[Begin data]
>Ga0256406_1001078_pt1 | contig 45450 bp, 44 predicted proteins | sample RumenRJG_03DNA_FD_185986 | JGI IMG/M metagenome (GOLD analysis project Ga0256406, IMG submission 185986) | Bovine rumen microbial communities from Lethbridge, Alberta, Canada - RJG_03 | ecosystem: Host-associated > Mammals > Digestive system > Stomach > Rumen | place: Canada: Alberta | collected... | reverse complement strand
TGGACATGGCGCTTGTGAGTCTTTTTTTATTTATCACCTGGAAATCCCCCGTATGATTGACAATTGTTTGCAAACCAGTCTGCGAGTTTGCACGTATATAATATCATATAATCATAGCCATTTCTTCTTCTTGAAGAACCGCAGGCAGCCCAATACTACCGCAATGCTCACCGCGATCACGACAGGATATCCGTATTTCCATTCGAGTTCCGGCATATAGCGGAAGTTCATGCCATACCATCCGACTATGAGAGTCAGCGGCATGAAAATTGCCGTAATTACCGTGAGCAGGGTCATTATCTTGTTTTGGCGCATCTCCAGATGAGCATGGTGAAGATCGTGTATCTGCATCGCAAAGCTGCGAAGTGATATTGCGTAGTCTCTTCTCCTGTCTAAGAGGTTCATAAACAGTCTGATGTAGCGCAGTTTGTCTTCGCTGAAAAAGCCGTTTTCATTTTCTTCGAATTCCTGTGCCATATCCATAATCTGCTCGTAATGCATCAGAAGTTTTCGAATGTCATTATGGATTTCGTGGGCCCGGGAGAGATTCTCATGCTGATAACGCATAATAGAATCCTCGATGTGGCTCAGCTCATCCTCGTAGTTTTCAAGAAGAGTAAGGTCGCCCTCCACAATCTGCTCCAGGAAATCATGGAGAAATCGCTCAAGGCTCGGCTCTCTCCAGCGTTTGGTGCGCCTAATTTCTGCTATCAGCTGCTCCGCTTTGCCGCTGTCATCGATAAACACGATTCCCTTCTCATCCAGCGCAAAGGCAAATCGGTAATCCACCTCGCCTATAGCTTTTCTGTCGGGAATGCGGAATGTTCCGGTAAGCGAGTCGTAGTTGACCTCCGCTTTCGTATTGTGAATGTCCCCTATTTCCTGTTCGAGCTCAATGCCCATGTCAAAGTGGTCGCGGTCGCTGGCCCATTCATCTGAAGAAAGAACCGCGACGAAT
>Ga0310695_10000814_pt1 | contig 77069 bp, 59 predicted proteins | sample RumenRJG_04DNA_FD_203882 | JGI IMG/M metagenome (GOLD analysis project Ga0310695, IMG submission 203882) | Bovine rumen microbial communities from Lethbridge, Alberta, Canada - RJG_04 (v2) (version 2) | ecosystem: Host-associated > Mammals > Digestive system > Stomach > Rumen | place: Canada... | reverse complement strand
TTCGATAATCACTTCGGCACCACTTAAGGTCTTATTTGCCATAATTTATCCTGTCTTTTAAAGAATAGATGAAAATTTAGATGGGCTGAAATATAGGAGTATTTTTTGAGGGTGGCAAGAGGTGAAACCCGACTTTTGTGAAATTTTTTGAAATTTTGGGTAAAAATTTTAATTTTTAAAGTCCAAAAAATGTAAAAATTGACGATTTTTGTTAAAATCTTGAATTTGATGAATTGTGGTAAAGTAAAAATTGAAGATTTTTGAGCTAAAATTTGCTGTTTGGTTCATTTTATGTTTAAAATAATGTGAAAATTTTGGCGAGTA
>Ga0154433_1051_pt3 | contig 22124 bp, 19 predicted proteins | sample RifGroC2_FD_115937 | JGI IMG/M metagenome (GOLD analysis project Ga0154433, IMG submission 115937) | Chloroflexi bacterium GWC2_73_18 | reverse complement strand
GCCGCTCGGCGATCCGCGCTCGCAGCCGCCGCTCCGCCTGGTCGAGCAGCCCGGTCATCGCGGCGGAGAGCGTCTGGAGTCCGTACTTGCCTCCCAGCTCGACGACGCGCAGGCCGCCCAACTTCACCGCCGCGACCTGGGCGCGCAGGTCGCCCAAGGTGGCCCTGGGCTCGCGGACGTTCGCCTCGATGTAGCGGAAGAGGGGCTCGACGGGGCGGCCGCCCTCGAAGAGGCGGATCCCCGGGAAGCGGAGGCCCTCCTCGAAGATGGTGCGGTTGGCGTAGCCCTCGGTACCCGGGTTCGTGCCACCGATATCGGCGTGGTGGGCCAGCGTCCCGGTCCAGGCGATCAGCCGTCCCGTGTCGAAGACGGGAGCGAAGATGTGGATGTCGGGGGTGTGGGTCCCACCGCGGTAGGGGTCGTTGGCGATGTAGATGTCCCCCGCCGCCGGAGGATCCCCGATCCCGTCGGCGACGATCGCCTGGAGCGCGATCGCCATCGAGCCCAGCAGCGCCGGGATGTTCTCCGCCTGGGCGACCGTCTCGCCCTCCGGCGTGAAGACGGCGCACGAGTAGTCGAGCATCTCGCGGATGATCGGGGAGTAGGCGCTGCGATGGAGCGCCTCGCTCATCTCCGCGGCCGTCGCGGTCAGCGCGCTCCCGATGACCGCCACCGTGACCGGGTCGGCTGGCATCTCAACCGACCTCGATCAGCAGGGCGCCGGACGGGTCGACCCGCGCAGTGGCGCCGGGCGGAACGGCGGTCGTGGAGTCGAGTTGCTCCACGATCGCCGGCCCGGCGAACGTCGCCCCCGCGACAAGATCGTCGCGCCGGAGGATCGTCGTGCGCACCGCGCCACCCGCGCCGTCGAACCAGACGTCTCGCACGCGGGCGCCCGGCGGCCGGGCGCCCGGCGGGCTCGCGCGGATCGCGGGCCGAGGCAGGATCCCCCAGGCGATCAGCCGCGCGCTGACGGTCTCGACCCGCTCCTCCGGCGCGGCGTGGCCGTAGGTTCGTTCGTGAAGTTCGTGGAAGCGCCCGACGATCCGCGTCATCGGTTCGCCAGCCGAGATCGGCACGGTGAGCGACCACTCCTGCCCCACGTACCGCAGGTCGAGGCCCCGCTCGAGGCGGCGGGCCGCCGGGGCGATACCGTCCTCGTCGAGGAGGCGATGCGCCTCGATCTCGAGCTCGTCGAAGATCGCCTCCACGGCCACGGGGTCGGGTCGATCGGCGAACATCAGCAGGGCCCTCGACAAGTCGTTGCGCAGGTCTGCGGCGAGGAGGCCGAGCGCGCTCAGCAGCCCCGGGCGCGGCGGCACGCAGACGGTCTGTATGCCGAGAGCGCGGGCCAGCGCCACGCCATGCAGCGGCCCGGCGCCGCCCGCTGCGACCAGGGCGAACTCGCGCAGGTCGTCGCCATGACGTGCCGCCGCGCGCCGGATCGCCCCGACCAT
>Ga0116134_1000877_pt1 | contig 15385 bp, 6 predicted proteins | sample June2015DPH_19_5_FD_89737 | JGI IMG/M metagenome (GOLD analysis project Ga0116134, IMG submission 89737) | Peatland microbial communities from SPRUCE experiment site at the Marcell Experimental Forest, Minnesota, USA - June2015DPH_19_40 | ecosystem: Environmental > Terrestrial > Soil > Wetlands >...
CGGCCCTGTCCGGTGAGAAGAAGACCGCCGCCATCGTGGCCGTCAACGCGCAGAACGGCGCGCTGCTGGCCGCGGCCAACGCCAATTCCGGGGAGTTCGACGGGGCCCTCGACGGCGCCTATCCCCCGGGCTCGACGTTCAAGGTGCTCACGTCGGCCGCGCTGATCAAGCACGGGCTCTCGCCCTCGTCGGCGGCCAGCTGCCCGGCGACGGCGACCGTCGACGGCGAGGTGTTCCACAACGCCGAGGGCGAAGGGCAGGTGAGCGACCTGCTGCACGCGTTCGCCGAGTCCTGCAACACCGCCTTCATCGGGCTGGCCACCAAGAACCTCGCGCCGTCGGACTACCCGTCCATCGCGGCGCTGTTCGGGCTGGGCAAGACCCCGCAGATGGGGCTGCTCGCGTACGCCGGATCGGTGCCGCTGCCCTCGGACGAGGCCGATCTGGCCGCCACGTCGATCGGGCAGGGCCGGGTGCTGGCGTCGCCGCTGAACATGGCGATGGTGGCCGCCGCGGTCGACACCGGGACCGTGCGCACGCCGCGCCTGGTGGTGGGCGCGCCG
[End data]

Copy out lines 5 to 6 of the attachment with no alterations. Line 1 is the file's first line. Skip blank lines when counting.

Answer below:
>Ga0154433_1051_pt3 | contig 22124 bp, 19 predicted proteins | sample RifGroC2_FD_115937 | JGI IMG/M metagenome (GOLD analysis project Ga0154433, IMG submission 115937) | Chloroflexi bacterium GWC2_73_18 | reverse complement strand
GCCGCTCGGCGATCCGCGCTCGCAGCCGCCGCTCCGCCTGGTCGAGCAGCCCGGTCATCGCGGCGGAGAGCGTCTGGAGTCCGTACTTGCCTCCCAGCTCGACGACGCGCAGGCCGCCCAACTTCACCGCCGCGACCTGGGCGCGCAGGTCGCCCAAGGTGGCCCTGGGCTCGCGGACGTTCGCCTCGATGTAGCGGAAGAGGGGCTCGACGGGGCGGCCGCCCTCGAAGAGGCGGATCCCCGGGAAGCGGAGGCCCTCCTCGAAGATGGTGCGGTTGGCGTAGCCCTCGGTACCCGGGTTCGTGCCACCGATATCGGCGTGGTGGGCCAGCGTCCCGGTCCAGGCGATCAGCCGTCCCGTGTCGAAGACGGGAGCGAAGATGTGGATGTCGGGGGTGTGGGTCCCACCGCGGTAGGGGTCGTTGGCGATGTAGATGTCCCCCGCCGCCGGAGGATCCCCGATCCCGTCGGCGACGATCGCCTGGAGCGCGATCGCCATCGAGCCCAGCAGCGCCGGGATGTTCTCCGCCTGGGCGACCGTCTCGCCCTCCGGCGTGAAGACGGCGCACGAGTAGTCGAGCATCTCGCGGATGATCGGGGAGTAGGCGCTGCGATGGAGCGCCTCGCTCATCTCCGCGGCCGTCGCGGTCAGCGCGCTCCCGATGACCGCCACCGTGACCGGGTCGGCTGGCATCTCAACCGACCTCGATCAGCAGGGCGCCGGACGGGTCGACCCGCGCAGTGGCGCCGGGCGGAACGGCGGTCGTGGAGTCGAGTTGCTCCACGATCGCCGGCCCGGCGAACGTCGCCCCCGCGACAAGATCGTCGCGCCGGAGGATCGTCGTGCGCACCGCGCCACCCGCGCCGTCGAACCAGACGTCTCGCACGCGGGCGCCCGGCGGCCGGGCGCCCGGCGGGCTCGCGCGGATCGCGGGCCGAGGCAGGATCCCCCAGGCGATCAGCCGCGCGCTGACGGTCTCGACCCGCTCCTCCGGCGCGGCGTGGCCGTAGGTTCGTTCGTGAAGTTCGTGGAAGCGCCCGACGATCCGCGTCATCGGTTCGCCAGCCGAGATCGGCACGGTGAGCGACCACTCCTGCCCCACGTACCGCAGGTCGAGGCCCCGCTCGAGGCGGCGGGCCGCCGGGGCGATACCGTCCTCGTCGAGGAGGCGATGCGCCTCGATCTCGAGCTCGTCGAAGATCGCCTCCACGGCCACGGGGTCGGGTCGATCGGCGAACATCAGCAGGGCCCTCGACAAGTCGTTGCGCAGGTCTGCGGCGAGGAGGCCGAGCGCGCTCAGCAGCCCCGGGCGCGGCGGCACGCAGACGGTCTGTATGCCGAGAGCGCGGGCCAGCGCCACGCCATGCAGCGGCCCGGCGCCGCCCGCTGCGACCAGGGCGAACTCGCGCAGGTCGTCGCCATGACGTGCCGCCGCGCGCCGGATCGCCCCGACCAT